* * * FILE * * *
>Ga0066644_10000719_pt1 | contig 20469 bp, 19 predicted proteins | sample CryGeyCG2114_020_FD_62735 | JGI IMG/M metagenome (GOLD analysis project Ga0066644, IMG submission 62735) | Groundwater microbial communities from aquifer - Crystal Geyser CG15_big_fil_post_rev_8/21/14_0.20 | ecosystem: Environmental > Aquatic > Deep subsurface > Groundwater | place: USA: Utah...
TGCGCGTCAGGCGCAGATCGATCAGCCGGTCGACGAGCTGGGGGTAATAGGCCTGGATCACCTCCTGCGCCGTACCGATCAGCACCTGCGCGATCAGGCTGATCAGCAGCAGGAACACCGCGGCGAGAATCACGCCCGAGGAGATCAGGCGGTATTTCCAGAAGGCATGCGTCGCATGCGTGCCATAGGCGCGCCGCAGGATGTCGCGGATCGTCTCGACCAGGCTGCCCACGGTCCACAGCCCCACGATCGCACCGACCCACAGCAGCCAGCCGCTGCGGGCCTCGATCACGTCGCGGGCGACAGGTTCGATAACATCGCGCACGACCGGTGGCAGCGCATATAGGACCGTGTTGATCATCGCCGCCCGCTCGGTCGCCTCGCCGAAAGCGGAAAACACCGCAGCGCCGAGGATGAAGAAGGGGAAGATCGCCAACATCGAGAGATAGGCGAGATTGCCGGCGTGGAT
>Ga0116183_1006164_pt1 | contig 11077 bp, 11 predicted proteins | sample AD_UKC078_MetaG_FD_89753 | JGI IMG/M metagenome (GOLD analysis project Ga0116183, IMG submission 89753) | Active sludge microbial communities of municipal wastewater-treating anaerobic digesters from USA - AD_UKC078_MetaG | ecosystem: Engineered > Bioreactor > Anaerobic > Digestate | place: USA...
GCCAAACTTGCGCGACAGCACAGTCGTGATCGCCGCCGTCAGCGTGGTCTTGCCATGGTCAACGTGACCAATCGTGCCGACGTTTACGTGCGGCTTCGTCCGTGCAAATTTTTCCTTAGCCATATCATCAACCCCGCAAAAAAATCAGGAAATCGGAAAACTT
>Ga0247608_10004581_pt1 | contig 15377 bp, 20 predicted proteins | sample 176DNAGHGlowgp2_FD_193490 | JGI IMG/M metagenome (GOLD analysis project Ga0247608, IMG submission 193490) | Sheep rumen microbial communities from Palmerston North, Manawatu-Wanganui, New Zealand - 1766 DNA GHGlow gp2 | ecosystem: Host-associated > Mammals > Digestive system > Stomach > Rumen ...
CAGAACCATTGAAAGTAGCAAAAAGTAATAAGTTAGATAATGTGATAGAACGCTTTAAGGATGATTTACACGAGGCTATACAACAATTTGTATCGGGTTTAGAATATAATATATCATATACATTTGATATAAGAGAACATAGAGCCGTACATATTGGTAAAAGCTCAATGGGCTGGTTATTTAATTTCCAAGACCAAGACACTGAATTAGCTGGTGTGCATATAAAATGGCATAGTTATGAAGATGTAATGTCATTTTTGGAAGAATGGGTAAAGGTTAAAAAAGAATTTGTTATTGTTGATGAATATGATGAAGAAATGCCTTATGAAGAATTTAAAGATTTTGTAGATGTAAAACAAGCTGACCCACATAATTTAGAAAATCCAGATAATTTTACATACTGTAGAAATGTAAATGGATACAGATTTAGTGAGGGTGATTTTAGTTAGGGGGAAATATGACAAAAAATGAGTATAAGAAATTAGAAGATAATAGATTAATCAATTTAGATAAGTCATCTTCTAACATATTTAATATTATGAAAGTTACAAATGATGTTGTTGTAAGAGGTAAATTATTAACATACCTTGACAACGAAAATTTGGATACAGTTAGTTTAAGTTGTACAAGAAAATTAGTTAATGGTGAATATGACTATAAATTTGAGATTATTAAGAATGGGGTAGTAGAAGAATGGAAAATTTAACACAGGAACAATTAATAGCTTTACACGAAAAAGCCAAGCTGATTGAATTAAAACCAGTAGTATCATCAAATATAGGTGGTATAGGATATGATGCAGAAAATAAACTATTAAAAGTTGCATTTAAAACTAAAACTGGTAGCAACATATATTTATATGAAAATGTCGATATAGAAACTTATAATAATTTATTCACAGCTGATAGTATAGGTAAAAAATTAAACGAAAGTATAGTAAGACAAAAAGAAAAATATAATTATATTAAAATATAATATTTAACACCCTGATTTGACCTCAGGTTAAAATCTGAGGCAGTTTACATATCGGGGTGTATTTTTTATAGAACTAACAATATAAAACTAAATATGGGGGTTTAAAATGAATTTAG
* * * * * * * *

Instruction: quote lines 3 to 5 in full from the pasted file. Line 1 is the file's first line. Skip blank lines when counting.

>Ga0116183_1006164_pt1 | contig 11077 bp, 11 predicted proteins | sample AD_UKC078_MetaG_FD_89753 | JGI IMG/M metagenome (GOLD analysis project Ga0116183, IMG submission 89753) | Active sludge microbial communities of municipal wastewater-treating anaerobic digesters from USA - AD_UKC078_MetaG | ecosystem: Engineered > Bioreactor > Anaerobic > Digestate | place: USA...
GCCAAACTTGCGCGACAGCACAGTCGTGATCGCCGCCGTCAGCGTGGTCTTGCCATGGTCAACGTGACCAATCGTGCCGACGTTTACGTGCGGCTTCGTCCGTGCAAATTTTTCCTTAGCCATATCATCAACCCCGCAAAAAAATCAGGAAATCGGAAAACTT
>Ga0247608_10004581_pt1 | contig 15377 bp, 20 predicted proteins | sample 176DNAGHGlowgp2_FD_193490 | JGI IMG/M metagenome (GOLD analysis project Ga0247608, IMG submission 193490) | Sheep rumen microbial communities from Palmerston North, Manawatu-Wanganui, New Zealand - 1766 DNA GHGlow gp2 | ecosystem: Host-associated > Mammals > Digestive system > Stomach > Rumen ...